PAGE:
We must push on and take a big scalp outside of Leinster to show we mean business' - Westmeath's Ger Egan
Published 30/07/2016 | 02:30
Perhaps it was inevitable after the euphoria of a first championship win against Meath and a Leinster final appearance that Westmeath's bubble would burst tamely 12 months ago but Ger Egan is determined to not let history repeat itself.
It was uncharted territory for Tom Cribbin's side and Egan admits the added exposure and hype surrounding their progress played a part in their downfall as a comprehensive defeat to Dublin was followed by a meek showing against Fermanagh in the last 12.
This year a similar scenario offers a shot at redemption and while the Westmeath captain acknowledges the scale of today's task against regular All-Ireland contenders Mayo, he feels they need to take down one of the game's big guns to underline any significant progression.
"We need to go and take a big scalp now outside of Leinster, Fermanagh was our opportunity last year and we didn't take it so if we're really to show that we mean business in championship we have to take a big scalp," he says.
"But Mayo are an awesome team and we know what's ahead of us but we want to get to an All-Ireland quarter-final. We think we're good enough but we need a 70-minute performance, we need the game of our lives."
Despite plummeting from Division 1 to Division 4 in just three seasons, Westmeath have been the second best team in Leinster behind the unstoppable Dubs for successive years. Regrouping from another relegation in the spring wasn't easy but belief never wavered.
"We had our sights on going for promotion, never mind relegation. It didn't work out but we sat down straight after the league was finished, we set our goals out to get back to a Leinster final and we had 100pc belief that we'd get there," Egan says.
"We said we were going to keep it low-key and keep away from everyone because maybe it was the distractions we didn't need, the performances weren't there and I think that helped us.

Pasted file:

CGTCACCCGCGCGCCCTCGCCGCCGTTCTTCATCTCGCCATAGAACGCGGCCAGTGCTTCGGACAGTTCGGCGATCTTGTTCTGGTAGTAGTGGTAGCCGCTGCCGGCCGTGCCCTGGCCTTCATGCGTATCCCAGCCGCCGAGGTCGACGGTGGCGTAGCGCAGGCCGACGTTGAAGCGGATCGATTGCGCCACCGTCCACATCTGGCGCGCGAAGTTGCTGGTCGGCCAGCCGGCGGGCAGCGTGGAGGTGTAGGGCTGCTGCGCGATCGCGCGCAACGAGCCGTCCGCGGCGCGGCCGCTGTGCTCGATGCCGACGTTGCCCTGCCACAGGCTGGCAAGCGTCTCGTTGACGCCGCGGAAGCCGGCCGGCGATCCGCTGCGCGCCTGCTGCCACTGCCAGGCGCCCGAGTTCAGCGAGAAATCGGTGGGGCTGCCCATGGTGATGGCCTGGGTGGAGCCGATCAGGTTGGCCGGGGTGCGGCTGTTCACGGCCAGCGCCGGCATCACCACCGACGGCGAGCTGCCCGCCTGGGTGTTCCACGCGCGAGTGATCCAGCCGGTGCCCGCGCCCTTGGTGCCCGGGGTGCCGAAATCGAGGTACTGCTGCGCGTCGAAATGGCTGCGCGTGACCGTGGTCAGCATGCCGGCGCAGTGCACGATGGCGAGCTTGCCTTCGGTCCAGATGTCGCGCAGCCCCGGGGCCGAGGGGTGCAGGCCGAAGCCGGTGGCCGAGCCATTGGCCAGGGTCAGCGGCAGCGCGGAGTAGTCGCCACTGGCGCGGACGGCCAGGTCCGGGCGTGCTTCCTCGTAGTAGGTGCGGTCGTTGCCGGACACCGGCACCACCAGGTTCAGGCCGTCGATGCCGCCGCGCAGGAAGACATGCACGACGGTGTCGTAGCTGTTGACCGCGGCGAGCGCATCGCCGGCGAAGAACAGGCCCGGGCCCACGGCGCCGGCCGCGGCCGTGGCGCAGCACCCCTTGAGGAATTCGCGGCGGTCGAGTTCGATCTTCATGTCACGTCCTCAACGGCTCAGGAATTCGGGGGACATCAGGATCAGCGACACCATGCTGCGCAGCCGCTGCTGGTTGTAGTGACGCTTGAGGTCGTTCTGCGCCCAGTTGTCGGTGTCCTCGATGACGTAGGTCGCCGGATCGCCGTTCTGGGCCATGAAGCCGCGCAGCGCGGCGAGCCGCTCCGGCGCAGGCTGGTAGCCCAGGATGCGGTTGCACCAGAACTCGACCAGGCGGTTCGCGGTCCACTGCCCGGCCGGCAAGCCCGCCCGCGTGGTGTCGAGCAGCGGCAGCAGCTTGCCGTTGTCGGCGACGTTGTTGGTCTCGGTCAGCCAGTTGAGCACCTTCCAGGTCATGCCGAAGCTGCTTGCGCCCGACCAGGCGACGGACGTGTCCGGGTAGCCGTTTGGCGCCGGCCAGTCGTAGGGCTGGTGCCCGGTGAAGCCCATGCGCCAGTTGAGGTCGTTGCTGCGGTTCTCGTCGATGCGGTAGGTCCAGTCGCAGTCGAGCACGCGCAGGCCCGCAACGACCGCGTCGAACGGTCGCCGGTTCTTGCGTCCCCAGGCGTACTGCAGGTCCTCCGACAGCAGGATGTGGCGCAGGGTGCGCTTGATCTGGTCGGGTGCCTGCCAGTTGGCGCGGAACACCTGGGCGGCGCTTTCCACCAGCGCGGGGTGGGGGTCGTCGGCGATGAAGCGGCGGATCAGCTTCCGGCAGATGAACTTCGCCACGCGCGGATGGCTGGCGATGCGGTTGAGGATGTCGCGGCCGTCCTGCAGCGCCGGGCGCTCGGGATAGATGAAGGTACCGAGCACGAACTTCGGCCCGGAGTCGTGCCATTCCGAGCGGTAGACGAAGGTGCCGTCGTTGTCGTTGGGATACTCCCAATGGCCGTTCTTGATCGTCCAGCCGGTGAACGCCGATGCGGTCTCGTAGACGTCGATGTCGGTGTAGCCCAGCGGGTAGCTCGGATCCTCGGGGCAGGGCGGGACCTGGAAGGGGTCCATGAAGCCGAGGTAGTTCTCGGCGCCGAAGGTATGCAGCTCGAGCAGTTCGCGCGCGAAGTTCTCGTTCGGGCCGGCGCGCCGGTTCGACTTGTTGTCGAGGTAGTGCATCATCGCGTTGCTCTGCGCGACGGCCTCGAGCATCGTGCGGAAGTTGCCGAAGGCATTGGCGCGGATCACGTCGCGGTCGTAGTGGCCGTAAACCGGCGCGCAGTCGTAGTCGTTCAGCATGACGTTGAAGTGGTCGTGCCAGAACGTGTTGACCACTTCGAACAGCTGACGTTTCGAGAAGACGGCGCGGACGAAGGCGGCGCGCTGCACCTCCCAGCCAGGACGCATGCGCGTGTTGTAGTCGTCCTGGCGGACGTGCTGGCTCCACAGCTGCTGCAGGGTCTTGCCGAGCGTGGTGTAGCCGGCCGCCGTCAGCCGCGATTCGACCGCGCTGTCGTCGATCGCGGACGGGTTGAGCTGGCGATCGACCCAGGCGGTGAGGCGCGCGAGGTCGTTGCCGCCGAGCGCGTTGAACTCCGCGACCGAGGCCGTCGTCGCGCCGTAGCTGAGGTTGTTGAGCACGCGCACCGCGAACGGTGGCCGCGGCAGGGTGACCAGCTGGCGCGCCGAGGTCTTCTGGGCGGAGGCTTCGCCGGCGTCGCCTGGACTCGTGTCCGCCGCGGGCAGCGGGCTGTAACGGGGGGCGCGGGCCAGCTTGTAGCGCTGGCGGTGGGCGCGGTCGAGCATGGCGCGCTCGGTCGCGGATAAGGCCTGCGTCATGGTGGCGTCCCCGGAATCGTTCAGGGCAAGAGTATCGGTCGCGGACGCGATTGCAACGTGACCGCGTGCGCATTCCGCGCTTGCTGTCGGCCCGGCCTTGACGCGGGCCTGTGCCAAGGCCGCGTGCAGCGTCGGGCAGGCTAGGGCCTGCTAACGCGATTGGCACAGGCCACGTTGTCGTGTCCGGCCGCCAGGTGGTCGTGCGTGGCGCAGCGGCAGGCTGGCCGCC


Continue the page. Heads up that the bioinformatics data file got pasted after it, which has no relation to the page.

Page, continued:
"Last year, especially after beating Meath, everybody wanted a little bit of you. It's kind of hard to keep away from it and keep concentrating on your football. So there's another thing we're after learning from and bringing forward to this year.
"Lads are enjoying it a bit more. We're a year down the road, a year more experience. There's more's hunger going into this game because we don't want the same to happen to us this year and to deliver another flat performance like last year."
Egan rues "a lack of ruthlessness" when chances arose early against the reigning All-Ireland champions two weeks ago and believes they were better value than their one-point half-time deficit suggests.
The closing half brought the usual onslaught from Jim Gavin's squad and while many bemoan their status as the game's standard-bearers citing population, funding and a myriad of advantageous circumstances, the Tyrrellspass midfielder has nothing but admiration for the powerhouse which the Dubs have cultivated.
Dublin have upped the ante, too high for only a select few of the chasing pack, but he relishes the challenge of trying to build a panel of players to compete with the elite and doesn't concur with the negative press surrounding football's health.
"I suppose the GAA has nearly gone professional without the perks of money in the back pocket but no GAA player would be doing what they're doing if they didn't want to do it," he says.
"It's a lot of hard yards especially when you have to go and work on top of it but you know everyone wants to get to that standard and I think they are raising the bar for everyone and everyone's trying to get there so is it improving GAA?
"I think so. I think it is improving football. I know teams might give out about defensive stuff but you go out to win the game the best you think possible and if that's ultra defensive or that's ultra attacking then that's what you have to do.
"And you can't have five lads that are able to stand with the top teams, you need 30 and 20 taking the pitch on game day and every team is trying to get that 20 or 25 players that can match it and be an athlete for 70 minutes.
"That's the way the game has gone, it is a very athletic sort of game. You have your sharpshooters at one end your dogs at the other end, that's the way the games are gone."
Much was made of Cribbin's "targeting" comments in reference to Diarmuid Connolly but Egan feels it was blown out of proportion and he doesn't think they are at all cynical. They will do what they can to prevail, however, and Mayo's big names like Aidan O'Shea and Cillian O'Connor are likely to receive some special attention today.
"We said, 'What's the players we need to shut down to increase our chances of winning?' and obviously Diarmuid was one of them. You do whatever you have to to win and I wouldn't make a big deal over it," he says candidly.
"Targeting was taken out of context but to try shut him down the best we could, yeah 100pc."